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ET analysis: Will Unilever's offer to raise stake in HUL mark the start of the end of equity culture?

MUMBAI: Unilever Plc's decision to throw $5 billion to raise its stake in Hindustan UnileverBSE 17.28 % may be a reflection of its desperation to grab a higher share of the India growth story, but it is also an acceleration of a trend that could make the revival of equity culture elusive.

The maker of Dove and Surf may be well within the law unlike in the 90s when the group was charged with insider trading, but a reduction of a quarter of a float of the biggest consumer goods maker will be a loss for market depth, and investors. In fact, life has come a full circle - from mandated to listing of international firms, to nearly forcing minority holders to part with shares, though in Unilever's case it is no delisting proposal yet.

An unintended government policy dating back four decades which helped foster an equity culture in India with many owning multinational companies' 
stocks for decades, is giving way to a culture where even funds are happy if the price offered gives them a decent return for the year. 

Many of Ms. Indira Gandhi's economic policies did not make sense, but the mandatory listing for foreign companies made many millionaires, and are probably the only few who have survived the boom-bust cycles. 

The economic rationale was that these companies with a low capital base were repatriating huge amounts as dividends and that too at a time when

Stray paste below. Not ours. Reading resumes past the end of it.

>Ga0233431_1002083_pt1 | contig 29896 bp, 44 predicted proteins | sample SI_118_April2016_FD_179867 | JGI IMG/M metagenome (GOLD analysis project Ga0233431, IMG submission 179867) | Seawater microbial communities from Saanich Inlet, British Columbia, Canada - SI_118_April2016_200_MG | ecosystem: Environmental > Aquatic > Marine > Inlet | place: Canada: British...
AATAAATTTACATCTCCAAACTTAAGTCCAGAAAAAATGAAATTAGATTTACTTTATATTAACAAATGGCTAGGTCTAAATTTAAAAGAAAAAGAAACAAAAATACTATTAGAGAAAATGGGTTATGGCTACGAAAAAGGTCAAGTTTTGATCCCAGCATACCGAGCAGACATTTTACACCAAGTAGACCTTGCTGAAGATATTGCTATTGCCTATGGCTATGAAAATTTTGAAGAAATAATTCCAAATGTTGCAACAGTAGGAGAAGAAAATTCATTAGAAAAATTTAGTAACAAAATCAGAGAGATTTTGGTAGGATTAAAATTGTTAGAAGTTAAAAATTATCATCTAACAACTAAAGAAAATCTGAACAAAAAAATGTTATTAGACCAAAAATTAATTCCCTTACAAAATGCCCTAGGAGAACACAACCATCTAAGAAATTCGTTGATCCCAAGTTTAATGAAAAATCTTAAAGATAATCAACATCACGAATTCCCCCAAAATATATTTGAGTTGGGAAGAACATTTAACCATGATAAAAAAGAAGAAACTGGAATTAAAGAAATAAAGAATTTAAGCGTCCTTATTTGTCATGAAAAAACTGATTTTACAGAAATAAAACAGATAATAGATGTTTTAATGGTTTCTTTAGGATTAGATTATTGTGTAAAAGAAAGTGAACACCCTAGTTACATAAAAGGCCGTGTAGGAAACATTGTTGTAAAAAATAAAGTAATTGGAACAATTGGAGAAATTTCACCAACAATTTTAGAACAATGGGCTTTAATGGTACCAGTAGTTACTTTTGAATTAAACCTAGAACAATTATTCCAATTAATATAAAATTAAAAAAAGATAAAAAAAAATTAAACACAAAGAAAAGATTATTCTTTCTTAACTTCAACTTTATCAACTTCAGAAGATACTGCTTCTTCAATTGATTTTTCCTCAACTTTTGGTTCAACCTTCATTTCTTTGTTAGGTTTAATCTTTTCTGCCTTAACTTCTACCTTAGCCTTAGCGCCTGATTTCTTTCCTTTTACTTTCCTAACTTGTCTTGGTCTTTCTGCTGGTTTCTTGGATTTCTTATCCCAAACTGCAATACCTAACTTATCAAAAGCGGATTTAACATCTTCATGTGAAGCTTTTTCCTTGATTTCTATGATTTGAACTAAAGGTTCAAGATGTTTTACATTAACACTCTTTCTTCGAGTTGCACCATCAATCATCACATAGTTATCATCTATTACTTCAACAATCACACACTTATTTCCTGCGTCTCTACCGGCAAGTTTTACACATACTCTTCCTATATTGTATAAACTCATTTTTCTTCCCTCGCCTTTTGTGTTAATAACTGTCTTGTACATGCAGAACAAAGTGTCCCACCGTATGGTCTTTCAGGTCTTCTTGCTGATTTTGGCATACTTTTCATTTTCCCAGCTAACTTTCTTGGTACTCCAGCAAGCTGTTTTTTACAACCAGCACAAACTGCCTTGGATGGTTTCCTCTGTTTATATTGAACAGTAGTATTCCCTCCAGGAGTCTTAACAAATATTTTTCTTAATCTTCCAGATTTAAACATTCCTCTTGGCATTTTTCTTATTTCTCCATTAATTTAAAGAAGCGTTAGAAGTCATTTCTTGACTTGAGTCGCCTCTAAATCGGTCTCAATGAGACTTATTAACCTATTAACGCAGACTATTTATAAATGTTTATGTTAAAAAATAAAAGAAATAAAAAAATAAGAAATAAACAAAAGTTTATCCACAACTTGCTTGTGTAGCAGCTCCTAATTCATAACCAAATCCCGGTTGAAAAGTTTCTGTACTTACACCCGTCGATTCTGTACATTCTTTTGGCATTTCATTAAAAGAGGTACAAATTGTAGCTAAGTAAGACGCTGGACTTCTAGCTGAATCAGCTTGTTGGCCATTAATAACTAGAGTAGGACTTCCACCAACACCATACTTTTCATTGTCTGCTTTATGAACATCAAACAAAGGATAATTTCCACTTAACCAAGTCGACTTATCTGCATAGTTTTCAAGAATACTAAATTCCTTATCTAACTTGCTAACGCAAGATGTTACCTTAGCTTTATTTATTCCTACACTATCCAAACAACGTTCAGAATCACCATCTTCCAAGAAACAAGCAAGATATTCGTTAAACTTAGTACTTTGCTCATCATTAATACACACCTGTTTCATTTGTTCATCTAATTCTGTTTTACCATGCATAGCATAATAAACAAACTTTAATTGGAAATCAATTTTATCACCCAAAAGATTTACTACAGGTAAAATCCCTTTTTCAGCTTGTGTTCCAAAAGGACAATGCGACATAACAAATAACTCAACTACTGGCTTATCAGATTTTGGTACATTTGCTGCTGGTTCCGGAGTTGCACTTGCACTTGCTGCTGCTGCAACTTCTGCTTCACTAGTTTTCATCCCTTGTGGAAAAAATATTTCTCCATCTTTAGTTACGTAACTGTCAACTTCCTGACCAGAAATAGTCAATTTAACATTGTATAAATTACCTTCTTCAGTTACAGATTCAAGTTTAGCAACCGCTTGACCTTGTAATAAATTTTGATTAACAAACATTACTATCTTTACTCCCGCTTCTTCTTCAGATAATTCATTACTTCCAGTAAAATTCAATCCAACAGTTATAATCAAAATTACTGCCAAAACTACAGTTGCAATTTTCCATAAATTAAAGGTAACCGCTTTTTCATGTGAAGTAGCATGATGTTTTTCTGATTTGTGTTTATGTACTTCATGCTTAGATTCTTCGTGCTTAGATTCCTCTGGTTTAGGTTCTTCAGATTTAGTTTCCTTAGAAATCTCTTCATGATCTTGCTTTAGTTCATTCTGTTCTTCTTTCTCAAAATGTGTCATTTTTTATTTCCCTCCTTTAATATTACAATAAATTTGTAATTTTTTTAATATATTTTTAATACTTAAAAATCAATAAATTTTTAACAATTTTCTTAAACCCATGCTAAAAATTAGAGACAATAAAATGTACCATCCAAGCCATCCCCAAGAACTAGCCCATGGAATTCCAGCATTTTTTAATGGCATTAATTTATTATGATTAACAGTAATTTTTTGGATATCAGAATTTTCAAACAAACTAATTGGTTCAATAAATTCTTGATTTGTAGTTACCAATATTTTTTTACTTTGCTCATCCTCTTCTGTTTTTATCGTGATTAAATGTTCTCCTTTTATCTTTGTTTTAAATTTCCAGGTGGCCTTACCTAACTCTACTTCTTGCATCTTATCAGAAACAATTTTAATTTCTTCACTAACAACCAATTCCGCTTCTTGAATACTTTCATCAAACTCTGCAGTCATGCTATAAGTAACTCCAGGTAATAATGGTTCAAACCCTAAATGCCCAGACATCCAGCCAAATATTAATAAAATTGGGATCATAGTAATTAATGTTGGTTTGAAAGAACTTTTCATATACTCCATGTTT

foreign exchange was tightly controlled by the central bank and the government. The Foreign Exchange Regulation Act (or FERA) was then amended to force foreign firms to list in India and to offer shares to Indian investors. 

And in an era of controlled pricing of share sales, the public offerings of a host of such companies — Colgate, Wimco, Tata Findlay as it was called then, Hindustan Lever, Cadburys, Britannia, Castrol were lapped up by retail investors. 

The Hindustan Lever 
initial public offering (IPO) in 1977 during the stewardship of T Thomas was priced at Rs 17, inclusive of a premium of Rs 7, based on a pricing formula approved by the Controller of Capital Issues which vetted such share sales and the premium. The issue was a big success — coming as it did at a time when another relatively smaller home grown company then — Reliance IndustriesBSE -0.56 % hit the market to raise funds.

Looking back, it was that policy which helped not just thousands of retail shareholders get richer, but also boosted the portfolio of India's state-owned financial and investment institutions. Probably, it was due to the prevailing economic philosophy in developing economies of an anti-MNC bias. 

The investment portfolios of India's top public investment institutions such as the 
Life Insurance and General Insurance Corporation of India were burnished partly because many of these multinationals were forced to allot shares to them through preferential offerings. 

The government gave in then to the argument of these institutions that since there was not enough floating stock of many of these foreign firms to buy into, as custodians of public interest they ought to be given preferential allotment of shares in these companies when they went public.